Mexican football fans can be extremely proud of their team’s record of reaching the round of 16 at the last six consecutive World Cups. El Tri is a specialist at navigating the tricky group stage at the biggest tournament in world soccer and surging into the knockout phase. Unfortunately, it is also a specialist at losing in the last-16, having fallen at this stage at the last six tournaments in a row. Mexico now holds the record for the most second round eliminations in World Cup history. Juan Carlos Osorio’s men are in Russia this summer, bidding to break the curse, but can they finally reach the quarter-finals?
The draw has conspired against them, and it looks as though Mexico could actually extend its remarkable streak of crashing out at the round of 16. Osorio’s side has landed in Group F, along with defending champion Germany, plus Sweden and South Korea. Germany’s squad is teeming with world-class talent, and it is the second favorite to win the tournament, priced at +450 with big sportsbooks like Bet365, Bethard and Intertops. With a spine featuring Manuel Neuer, Jerome Boateng, Mats Hummels, Toni Kroos, Mesut Ozil and Timo Werner, it is easy to see why. It has kept together many of the players that won the last World Cup and supplemented the squad with exciting young talent.
Even the most optimistic, diehard El Tri fan would be forced to admit that Germany – the number one team in the FIFA world rankings – is superior to Mexico. It is the -333 favorite with Bet365 and various other sportsbooks to win Group F and rightfully so, as it has not lost a competitive match in two years. However, it is also hard to argue with the notion that Mexico is the second best team in this group. Sweden had a decent qualifying campaign, and boasts a modicum of attacking talent in Emil Forsberg and Marcus Berg, but it misses the leonine presence of Zlatan Ibrahimovic – now retired from international football – up front. South Korea has no great footballing pedigree and, aside from Tottenham forward Son Heung-Min, it lacks quality.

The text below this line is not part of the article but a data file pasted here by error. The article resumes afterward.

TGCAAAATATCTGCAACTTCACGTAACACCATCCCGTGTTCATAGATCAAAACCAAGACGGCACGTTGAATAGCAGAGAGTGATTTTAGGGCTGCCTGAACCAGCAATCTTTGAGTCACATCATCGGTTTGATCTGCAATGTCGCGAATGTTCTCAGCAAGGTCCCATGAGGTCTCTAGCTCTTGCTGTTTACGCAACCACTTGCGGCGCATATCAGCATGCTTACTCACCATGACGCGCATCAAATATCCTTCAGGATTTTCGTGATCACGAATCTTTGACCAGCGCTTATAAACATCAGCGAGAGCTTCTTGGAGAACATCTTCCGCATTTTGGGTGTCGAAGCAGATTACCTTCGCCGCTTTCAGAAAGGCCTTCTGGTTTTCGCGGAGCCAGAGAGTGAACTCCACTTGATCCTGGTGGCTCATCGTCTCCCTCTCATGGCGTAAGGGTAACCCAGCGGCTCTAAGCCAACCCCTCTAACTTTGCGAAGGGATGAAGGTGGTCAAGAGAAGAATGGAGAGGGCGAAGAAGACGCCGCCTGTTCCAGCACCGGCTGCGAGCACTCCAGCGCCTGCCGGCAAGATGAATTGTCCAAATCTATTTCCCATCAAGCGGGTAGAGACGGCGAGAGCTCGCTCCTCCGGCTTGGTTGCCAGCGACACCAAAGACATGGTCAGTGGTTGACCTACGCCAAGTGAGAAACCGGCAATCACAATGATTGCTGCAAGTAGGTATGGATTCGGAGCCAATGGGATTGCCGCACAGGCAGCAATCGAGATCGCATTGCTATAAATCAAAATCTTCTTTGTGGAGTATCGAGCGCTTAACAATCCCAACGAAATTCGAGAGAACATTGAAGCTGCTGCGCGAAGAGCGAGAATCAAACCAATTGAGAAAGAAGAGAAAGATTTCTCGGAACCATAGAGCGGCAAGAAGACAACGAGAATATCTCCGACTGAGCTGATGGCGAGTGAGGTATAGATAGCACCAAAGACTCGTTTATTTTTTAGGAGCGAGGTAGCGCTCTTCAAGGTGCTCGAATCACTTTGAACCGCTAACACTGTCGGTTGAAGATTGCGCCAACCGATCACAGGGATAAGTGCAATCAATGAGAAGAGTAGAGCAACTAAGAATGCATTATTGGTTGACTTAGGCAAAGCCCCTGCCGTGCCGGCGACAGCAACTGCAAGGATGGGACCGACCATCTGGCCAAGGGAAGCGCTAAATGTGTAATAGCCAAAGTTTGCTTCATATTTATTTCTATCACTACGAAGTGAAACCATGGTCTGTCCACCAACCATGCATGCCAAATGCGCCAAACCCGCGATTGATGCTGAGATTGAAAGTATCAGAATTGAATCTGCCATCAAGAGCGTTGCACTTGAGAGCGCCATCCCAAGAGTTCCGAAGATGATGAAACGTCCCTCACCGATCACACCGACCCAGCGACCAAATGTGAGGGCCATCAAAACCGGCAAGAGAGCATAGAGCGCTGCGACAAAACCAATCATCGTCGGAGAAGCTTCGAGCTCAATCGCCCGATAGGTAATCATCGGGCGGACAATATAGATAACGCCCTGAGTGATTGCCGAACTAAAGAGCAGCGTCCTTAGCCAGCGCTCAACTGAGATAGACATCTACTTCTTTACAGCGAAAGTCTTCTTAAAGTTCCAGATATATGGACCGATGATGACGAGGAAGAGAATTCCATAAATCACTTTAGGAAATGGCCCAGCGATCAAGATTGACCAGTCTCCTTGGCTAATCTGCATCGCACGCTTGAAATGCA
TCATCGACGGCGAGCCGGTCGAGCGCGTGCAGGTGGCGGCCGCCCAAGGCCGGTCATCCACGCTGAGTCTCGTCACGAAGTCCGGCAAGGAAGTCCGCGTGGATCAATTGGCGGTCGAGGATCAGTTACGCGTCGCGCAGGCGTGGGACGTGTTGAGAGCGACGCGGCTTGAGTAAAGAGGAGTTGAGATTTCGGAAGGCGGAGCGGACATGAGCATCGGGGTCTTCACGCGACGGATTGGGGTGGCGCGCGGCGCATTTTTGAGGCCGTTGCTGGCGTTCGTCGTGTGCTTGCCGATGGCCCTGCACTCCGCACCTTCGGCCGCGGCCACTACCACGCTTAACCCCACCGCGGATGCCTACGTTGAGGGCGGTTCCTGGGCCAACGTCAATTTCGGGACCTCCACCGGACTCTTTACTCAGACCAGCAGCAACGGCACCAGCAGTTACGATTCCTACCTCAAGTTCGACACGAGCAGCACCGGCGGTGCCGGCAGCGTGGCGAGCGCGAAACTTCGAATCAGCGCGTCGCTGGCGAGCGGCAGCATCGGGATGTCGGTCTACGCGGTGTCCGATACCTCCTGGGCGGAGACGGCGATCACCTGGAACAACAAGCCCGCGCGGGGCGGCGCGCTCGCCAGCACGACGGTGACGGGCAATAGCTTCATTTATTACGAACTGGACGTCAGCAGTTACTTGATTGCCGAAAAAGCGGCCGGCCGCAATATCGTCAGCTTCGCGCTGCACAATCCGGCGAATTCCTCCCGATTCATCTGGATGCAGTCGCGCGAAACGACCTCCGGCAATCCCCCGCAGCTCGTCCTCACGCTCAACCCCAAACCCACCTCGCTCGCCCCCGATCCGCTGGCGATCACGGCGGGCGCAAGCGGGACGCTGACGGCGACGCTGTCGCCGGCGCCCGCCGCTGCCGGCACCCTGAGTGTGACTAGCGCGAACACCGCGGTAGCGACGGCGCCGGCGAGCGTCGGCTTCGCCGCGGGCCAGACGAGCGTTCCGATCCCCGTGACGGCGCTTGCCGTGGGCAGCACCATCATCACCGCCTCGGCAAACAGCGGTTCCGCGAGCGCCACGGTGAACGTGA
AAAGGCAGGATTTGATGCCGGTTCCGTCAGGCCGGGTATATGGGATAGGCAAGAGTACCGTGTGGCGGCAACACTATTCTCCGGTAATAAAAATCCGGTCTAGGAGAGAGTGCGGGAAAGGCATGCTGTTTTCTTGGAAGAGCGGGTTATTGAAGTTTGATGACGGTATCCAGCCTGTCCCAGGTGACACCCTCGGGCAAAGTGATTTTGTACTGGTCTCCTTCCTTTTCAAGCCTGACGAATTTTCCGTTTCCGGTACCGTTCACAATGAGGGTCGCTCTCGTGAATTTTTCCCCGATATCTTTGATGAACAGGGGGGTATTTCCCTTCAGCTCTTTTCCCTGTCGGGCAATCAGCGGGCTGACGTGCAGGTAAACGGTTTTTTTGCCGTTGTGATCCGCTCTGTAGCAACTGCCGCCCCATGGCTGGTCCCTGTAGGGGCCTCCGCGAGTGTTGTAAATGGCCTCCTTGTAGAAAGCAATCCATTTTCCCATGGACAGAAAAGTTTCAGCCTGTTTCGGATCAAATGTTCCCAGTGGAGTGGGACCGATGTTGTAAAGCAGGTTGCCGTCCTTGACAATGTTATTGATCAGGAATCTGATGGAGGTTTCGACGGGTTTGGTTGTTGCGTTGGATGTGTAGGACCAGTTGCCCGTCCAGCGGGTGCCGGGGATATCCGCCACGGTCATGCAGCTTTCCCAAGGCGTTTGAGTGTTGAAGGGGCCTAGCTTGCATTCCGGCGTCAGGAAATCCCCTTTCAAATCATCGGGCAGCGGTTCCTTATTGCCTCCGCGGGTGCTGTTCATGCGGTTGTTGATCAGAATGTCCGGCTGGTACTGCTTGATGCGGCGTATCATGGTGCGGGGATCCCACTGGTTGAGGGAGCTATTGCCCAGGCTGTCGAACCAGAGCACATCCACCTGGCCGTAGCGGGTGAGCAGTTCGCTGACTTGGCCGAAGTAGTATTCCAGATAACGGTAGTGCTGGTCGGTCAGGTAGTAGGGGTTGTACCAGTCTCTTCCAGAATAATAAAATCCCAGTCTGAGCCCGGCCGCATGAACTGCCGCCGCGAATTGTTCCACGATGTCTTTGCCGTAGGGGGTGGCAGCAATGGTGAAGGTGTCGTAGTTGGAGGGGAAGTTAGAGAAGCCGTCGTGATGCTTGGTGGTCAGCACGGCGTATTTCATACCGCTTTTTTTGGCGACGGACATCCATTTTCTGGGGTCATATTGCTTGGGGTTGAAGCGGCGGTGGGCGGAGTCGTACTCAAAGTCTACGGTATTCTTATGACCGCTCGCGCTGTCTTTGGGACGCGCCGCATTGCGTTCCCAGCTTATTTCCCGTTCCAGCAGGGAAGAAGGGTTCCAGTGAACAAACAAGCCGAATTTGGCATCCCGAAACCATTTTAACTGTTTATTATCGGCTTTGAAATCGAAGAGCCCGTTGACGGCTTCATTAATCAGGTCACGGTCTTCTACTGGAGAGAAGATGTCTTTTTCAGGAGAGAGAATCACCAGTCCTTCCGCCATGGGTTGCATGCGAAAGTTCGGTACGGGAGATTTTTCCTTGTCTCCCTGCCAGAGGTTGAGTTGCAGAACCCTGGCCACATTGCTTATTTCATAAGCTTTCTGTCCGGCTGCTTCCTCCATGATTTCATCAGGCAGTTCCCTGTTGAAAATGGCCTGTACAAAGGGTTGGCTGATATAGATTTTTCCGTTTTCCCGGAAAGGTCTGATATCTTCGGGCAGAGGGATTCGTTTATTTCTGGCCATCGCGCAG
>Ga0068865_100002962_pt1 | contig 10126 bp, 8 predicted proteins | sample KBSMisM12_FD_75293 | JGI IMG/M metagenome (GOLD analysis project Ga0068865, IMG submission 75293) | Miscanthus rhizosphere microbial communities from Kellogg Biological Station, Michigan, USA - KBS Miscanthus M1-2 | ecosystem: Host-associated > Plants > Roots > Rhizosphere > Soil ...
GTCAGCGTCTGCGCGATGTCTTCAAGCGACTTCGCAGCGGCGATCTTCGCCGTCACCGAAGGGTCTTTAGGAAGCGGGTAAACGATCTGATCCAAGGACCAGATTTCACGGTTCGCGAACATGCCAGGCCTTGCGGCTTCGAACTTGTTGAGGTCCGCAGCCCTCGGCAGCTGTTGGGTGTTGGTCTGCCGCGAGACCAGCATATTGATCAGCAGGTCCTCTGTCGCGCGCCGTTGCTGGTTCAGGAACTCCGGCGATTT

Mexico, meanwhile, is blessed with a raft of talent in every department. Record goalscorer Javier Hernandez will lead the line with customary aplomb, while the likes of Giovani dos Santos and Carlos Vela provide a strong supporting cast. Hector Herrera is in the form of his life, and Andres Guardado completes a solid midfield. Mexico has the right blend of steel and flair, and it should be good enough to get the better of the Swedes and the Koreans. The top two teams in each group qualify for the last-16, and Mexico is expected to follow Germany into the knockout stages.
Mexico is -109 with Bet365 and Betfair to qualify for the last-16 of the World Cup, while Sweden is +138 and South Korea is +300. El Tri is likely to qualify in second place, and that would result in a round of 16 clash with the winner of Group E. That group features Brazil, Switzerland, Serbia and Costa Rica, and Brazil is all but certain to win it. Brazil is the most successful team in World Cup history and the +400 favorite with Bethard and several other major sportsbooks to lift the trophy this year. Neymar and co should make short work of their group rivals, and Brazil would then be the overwhelming favorite to beat Mexico in the last-16. El Tri’s long run of second round eliminations could well be extended to seven.